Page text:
This unusual bio is me following a self-challenge to write a limerick as a bio. A limerick is fun, can be rhythmic, and quirky; they can deliver a heavy message, while creating a light. They can use the humor and fun to deliver and make a heavy message more bearable. And that is what I try to do in my classroom. I try to make learning happen while being enjoyable. Which causes kids to be drawn into the fun before they even realize that they are accomplishing things they didn’t think they could do.

Now that it is explained a critique is necessary.

Do you have a favorite critique format that you like to use? If so, try using it on the poem and share the results in the comments.


Monday 02. 4.19

She’s an art teacher...

By Sandra Cress

She’s an art teacher named Sandy Cress
She has a small classroom that’s quite a mess.
She teaches K- Eight
It must be her fate
for it slathers her palette with happiness.

While long seeking out her career,
She tried electrician, welder and cashier
She’s older, wrinklier and wiser.
And now she’s lead creative advisor
on how to invent like Di Vinci and paint like Vermeer.

She’s good at collecting art materials
Like boxes that once were for cereals
With this the kids will innovate
While using said trash to create
A sculptural gadget that may grip, grind or peel.

Much science is used in her Art Lab
Where risks and mistakes are encouraged
She experimented with a professional bio        
With rhythm, cadence and rhymo.
It’s light and its fun, and it’s how she keeps her kids from being discouraged.

- SC

Wednesday 01.30.19

Being Renewed in Play

By Brooke Hofsess

Thank you for the opportunity to share my inklings and imaginings with you this month as the NAEA Monthly Mentor. My gratitude extends to NAEA’s Web and Communications Design Manager
, Heather Rose, for working with me on all the logistics and details: Thanks, Heather! This will be my final post for the month, and where I dig into some of the politics that limit what we might imagine as renewal in our professional learning, and offer play as an alternative possibility.

Through my research, my attention has been pointed to many, many obstacles to renewal for artist-teachers: lack of resources, isolation, time constraints, a need for content-driven professional development that focuses on visual art, and the current focus on standardized outcomes in learning, and therefore, in professional learning (see, Conway, Hibbard, Albert, & Hourigan, 2005; Gates, 2010; Hourigan, 2011; Jeffers, 1996; Lind, 2012; Macintyre Latta & Kim, 2010; Mantas & Di Rezze, 2011; Sabol, 2006; Scheib, 2006; Thompson, 1986; Upitis, 2005). Other findings demonstrate that many art educators find it frustrating to apply high-quality professional learning in “a system that isolated them from other teachers; a system that didn’t allow them the time to think deeply about their practice or plan detailed lessons” (Lind, 2012, p. 15).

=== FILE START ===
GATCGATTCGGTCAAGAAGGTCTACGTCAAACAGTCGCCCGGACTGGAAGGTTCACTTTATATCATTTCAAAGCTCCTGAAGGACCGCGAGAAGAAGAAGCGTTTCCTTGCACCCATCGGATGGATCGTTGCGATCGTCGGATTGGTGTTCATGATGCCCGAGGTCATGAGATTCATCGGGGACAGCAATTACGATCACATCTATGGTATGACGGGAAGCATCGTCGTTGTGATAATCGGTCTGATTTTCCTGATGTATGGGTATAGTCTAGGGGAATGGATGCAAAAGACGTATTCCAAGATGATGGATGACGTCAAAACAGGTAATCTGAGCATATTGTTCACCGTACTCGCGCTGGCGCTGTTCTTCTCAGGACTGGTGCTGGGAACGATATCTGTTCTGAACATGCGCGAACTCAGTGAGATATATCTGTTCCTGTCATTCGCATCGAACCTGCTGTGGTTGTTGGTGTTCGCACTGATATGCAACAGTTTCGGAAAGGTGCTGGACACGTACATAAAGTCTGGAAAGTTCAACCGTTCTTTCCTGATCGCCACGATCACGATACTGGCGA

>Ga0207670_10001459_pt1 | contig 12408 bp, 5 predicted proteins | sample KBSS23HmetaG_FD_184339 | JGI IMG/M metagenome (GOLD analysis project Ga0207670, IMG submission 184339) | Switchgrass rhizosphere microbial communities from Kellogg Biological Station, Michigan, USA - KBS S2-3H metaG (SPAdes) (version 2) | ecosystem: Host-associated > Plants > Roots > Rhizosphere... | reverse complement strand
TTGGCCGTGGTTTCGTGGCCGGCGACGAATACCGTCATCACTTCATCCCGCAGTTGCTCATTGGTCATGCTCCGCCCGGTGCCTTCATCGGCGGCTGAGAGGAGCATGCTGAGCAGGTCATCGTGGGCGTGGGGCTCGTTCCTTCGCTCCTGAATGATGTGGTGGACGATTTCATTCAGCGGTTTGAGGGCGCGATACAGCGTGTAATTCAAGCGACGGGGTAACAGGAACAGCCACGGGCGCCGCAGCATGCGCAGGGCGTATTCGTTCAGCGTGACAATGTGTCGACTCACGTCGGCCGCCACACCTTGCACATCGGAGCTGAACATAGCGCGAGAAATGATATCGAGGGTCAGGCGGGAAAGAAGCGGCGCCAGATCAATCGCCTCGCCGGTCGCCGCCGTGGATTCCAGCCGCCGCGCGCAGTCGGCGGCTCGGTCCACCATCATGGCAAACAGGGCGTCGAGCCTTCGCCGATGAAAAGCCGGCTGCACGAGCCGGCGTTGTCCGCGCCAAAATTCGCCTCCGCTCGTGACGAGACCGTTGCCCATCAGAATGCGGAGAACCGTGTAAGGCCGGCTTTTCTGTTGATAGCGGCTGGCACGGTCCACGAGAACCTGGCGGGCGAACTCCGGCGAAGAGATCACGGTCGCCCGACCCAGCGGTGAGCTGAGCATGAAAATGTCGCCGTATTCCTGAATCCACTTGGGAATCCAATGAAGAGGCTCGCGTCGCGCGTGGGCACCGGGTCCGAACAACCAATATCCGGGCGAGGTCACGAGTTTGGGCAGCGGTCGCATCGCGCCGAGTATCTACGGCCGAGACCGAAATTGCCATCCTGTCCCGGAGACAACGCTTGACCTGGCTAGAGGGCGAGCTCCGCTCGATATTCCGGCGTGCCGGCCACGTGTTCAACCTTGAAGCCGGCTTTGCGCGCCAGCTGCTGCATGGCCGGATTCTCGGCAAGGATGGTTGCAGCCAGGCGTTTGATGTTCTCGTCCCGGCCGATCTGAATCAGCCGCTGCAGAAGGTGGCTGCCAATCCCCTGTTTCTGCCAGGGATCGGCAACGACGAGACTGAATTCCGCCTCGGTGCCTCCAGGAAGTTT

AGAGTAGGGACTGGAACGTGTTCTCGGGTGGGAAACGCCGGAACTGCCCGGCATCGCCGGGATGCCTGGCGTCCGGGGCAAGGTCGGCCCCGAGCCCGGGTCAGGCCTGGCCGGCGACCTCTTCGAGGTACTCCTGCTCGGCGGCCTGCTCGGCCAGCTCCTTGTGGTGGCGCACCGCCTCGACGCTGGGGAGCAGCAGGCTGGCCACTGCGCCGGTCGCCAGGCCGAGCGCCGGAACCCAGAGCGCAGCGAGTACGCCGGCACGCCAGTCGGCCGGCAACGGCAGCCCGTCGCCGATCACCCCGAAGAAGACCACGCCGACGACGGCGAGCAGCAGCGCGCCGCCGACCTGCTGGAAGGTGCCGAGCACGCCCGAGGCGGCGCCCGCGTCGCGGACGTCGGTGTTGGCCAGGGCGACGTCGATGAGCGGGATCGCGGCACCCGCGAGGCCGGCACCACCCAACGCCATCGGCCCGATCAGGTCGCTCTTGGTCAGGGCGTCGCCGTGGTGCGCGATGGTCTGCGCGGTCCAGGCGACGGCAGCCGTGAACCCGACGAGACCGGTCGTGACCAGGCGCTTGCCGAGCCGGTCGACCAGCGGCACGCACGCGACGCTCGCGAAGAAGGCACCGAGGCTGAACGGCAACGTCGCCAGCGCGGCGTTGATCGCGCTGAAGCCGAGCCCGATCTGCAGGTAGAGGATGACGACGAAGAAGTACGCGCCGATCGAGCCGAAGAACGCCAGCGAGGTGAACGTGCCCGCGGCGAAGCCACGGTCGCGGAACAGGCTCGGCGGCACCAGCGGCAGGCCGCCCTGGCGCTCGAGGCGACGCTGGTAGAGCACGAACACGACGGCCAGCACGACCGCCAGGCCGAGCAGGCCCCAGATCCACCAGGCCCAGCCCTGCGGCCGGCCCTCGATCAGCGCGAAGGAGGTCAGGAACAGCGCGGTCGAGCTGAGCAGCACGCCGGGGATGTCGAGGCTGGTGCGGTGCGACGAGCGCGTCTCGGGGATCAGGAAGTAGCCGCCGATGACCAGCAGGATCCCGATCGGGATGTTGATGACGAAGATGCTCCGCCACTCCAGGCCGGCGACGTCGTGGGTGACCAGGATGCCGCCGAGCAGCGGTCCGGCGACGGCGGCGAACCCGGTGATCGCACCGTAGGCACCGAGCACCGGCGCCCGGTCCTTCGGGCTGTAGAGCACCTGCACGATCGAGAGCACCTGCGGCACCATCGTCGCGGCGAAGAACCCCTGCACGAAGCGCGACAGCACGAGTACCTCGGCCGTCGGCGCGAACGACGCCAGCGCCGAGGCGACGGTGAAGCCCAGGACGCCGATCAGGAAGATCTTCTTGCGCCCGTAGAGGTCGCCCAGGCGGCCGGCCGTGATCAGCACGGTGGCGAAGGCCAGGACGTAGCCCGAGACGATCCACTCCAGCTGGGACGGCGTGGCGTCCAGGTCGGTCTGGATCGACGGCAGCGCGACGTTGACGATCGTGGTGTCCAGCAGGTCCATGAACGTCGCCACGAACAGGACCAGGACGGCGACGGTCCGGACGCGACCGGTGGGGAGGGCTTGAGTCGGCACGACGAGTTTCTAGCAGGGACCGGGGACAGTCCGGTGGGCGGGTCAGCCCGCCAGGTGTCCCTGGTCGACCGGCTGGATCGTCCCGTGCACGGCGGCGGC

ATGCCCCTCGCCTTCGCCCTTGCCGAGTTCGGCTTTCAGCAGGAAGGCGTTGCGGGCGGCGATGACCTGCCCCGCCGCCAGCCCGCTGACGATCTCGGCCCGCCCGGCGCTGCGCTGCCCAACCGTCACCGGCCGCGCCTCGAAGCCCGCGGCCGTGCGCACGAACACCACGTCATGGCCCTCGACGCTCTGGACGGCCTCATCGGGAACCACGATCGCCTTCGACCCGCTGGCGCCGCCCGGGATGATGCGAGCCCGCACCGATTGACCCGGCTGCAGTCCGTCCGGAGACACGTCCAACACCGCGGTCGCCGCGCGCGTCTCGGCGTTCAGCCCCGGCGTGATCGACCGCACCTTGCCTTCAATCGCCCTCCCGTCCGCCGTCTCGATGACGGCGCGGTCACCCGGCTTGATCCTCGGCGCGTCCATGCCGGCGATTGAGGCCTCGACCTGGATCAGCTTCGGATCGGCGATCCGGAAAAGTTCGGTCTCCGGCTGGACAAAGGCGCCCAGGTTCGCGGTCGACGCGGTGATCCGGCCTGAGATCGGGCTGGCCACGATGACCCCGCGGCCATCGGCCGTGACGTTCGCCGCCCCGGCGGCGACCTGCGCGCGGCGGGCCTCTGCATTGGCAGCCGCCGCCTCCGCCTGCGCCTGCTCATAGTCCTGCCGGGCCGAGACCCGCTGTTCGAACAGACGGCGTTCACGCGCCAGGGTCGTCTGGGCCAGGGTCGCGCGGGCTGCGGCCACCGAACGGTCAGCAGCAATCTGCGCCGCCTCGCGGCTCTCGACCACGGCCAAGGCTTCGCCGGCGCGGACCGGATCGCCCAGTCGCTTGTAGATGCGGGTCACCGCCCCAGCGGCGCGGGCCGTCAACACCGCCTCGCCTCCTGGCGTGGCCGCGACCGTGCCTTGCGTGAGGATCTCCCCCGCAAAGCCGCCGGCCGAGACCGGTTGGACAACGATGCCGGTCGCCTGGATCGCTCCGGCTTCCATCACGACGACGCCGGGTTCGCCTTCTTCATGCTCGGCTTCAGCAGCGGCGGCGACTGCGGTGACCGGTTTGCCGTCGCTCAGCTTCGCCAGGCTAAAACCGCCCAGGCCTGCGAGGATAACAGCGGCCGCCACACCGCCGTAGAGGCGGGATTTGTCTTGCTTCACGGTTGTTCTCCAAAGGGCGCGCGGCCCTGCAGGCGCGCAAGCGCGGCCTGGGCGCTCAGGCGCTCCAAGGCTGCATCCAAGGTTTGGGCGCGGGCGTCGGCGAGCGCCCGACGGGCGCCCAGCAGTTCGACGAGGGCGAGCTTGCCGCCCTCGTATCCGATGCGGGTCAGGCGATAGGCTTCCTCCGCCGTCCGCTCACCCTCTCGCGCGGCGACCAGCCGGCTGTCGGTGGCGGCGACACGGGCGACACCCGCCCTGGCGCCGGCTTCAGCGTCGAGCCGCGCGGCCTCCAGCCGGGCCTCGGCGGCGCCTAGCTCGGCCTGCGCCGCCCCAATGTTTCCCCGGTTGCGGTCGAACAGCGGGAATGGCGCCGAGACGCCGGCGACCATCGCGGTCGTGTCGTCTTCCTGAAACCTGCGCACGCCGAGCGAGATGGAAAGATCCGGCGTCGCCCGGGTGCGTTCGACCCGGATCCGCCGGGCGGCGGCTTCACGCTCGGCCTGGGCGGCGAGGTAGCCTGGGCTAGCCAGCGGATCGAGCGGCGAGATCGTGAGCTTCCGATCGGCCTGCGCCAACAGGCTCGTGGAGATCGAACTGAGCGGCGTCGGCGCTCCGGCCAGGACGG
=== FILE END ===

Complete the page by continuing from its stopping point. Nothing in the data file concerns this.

In other words, for artist-teachers there is often little space in which to flow, become immersed, wonder, think deeply alone or with others, and engage with art and artmaking.

Given all of this, I have come to believe that to play as an artist-teacher is to resist standardization with fierce ontological traction-- meaning that when we play, we embody resistance to the challenges I named above.

Play is a powerful tool for our renewal-- a tool that has challenged me to try all kinds of new creative practices: handmade paper sculpture, letterpress printing, alternative photography, even performance art.

If you could choose one way to play, to be an explorer of something completely new to you-- what would it be?

Whatever comes to mind, I hope you might engage with it-- and that it brings you into renewal.

To close, I leave you with the words of one of the most inspiring scholars I have had the pleasure of learning from-- educational philosopher Maxine Greene (2001):

We see ourselves in partnership when we think of educational renewal, but our part has to do with mystery and possibility, with loving questions that are unanswerable, with probing depths that are no longer closed. Our contribution to reform may be a suggestion for catching more frequent glimpses of the half-moon, more frequent movements with flamenco dancers, more heart-stopping dialogue with those that find themselves on stage. It is immeasurable, but it may signify a necessary professional development; it may be named ‘possibility’. (p. 132)